Magazine article The Spectator

'Fall of Man in Wilmslow', by David Lagercrantz - Review

Magazine article The Spectator

'Fall of Man in Wilmslow', by David Lagercrantz - Review

Article excerpt

Fall of Man in Wilmslow David Lagercrantz

Maclehose Press, pp.366, £18.99, ISBN: 9780857059895

As a young student, the atheist Alan Turing -- disorientated with grief over the death of his first love Christopher Morcom -- wrote to Morcom's mother with an atomic theory of how one's spirit might transmigrate. Years later, he brought the modern computer age into being by positing machines imbued with consciousness. You can't help wondering what Turing's shade -- whether ethereal or perhaps digital -- makes of his posthumous fame. Plays; books; postage stamps. Now, following Benedict Cumberbatch's doomy big-screen portrayal of the Bletchley Park codebreaking genius in The Imitation Game , David Lagercrantz fictionalises the murky aftermath of Turing's death. In doing so, he explores questions not only of identity and maths and philosophy, but also of good taste. Turing took his own life, after all: is it quite seemly to turn this into noirish entertainment?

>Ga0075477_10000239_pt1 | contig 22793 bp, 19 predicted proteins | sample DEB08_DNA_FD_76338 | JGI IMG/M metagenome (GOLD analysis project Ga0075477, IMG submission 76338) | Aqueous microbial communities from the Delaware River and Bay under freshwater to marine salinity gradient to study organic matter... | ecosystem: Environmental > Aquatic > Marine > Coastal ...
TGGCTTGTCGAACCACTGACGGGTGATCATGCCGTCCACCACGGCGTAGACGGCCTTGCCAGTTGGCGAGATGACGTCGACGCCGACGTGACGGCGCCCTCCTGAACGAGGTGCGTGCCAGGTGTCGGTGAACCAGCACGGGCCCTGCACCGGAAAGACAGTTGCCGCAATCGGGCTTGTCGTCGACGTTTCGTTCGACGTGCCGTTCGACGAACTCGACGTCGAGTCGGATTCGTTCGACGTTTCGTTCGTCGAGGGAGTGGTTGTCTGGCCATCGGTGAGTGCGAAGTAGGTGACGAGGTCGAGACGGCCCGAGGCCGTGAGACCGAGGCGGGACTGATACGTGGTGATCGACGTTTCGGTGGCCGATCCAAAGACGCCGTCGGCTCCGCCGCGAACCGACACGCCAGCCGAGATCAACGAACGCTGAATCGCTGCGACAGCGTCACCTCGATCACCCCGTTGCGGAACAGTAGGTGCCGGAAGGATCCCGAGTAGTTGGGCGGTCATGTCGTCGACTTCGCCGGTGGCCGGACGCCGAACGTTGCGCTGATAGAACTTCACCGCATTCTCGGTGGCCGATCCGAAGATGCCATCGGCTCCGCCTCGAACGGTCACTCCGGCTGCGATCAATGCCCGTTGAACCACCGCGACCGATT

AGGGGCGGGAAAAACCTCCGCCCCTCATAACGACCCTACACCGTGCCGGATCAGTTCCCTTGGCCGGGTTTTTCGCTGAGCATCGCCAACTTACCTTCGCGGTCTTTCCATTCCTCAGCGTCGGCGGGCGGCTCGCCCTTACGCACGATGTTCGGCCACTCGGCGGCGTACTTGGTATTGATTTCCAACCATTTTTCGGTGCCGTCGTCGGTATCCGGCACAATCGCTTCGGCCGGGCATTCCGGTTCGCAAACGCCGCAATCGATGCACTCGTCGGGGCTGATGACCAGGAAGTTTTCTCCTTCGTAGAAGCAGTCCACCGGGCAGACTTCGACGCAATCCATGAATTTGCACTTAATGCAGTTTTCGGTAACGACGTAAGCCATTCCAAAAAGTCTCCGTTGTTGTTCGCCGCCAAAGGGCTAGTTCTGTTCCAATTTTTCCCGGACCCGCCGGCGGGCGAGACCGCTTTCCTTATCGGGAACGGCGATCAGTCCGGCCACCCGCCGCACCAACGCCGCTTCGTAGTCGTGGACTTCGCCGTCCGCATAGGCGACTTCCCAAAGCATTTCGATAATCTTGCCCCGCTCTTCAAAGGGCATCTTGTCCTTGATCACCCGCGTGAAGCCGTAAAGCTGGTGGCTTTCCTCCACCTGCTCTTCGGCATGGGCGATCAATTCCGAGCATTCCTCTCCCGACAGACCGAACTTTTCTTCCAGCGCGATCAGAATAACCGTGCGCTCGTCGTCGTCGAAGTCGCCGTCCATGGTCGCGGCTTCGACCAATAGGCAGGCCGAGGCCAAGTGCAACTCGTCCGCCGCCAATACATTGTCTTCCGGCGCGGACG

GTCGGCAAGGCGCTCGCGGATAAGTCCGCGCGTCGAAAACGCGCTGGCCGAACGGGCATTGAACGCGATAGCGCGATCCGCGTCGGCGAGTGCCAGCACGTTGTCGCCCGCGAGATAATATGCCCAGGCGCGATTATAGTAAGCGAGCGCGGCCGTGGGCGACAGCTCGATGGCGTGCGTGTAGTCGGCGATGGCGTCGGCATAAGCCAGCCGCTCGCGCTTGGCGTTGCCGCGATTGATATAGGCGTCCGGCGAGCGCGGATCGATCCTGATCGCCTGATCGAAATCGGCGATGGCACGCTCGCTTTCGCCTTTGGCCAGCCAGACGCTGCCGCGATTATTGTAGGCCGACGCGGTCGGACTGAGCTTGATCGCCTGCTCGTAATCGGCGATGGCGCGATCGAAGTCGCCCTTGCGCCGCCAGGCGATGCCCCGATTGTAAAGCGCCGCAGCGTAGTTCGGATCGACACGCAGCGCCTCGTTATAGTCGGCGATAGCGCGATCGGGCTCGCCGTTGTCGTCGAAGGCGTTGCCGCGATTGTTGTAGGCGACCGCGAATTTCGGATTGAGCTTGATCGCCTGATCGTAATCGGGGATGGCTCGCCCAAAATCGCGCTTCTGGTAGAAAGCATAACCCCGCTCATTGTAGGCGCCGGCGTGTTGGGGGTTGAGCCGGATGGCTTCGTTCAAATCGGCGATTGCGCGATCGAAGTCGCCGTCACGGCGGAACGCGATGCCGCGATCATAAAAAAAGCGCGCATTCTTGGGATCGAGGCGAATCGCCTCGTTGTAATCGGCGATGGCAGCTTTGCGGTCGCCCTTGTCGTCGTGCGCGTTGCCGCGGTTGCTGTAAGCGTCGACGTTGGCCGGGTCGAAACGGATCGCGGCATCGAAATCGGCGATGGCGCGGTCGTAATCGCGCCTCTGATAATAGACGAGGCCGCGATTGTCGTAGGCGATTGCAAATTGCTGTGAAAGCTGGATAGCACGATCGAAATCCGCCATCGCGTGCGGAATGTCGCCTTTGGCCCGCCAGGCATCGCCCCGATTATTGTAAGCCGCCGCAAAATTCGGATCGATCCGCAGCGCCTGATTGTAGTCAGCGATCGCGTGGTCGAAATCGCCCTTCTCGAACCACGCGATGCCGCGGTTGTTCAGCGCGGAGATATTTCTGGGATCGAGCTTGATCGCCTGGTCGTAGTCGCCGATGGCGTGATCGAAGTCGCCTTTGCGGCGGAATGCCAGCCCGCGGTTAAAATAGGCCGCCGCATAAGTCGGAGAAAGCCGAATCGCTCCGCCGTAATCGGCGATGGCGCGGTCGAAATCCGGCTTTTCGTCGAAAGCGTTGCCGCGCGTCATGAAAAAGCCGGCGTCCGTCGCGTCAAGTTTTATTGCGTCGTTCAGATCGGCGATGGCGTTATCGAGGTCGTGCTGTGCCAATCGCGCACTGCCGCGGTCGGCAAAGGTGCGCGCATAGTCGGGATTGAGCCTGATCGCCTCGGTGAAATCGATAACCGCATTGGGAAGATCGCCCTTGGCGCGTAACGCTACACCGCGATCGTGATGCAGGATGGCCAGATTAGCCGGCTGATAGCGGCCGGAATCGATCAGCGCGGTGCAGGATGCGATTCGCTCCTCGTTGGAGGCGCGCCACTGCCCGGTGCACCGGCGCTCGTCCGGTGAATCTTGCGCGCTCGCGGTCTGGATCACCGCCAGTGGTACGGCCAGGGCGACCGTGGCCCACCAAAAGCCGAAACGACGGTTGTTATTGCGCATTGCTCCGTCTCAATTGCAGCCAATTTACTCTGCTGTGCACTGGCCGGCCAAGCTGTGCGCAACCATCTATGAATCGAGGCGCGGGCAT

Yet Lagercrantz's careful refusal to let this defiantly odd work fit into any concrete genre somehow smothers qualms. In 1954, in the quiet (and suffocating) Cheshire town of Wilmslow, young detective constable Leonard Corell -- intelligent, unusual sensibilities -- is on the scene at Turing's house, deeply affected by the sight of his corpse. A bite of an apple dipped in home-brewed cyanide was his baroque method of self-dispatch (all true). A year previously, he had undergone nightmarish 'organotherapy' (chemical castration) as his sentence for 'indecent behaviour'. Young Corell, despite his distaste for Turing's homosexuality, feels the need to investigate his death further. In doing so, he crashes up against the snarling, nervy paranoia of the early Cold War years, and also unearths family secrets of his own. …

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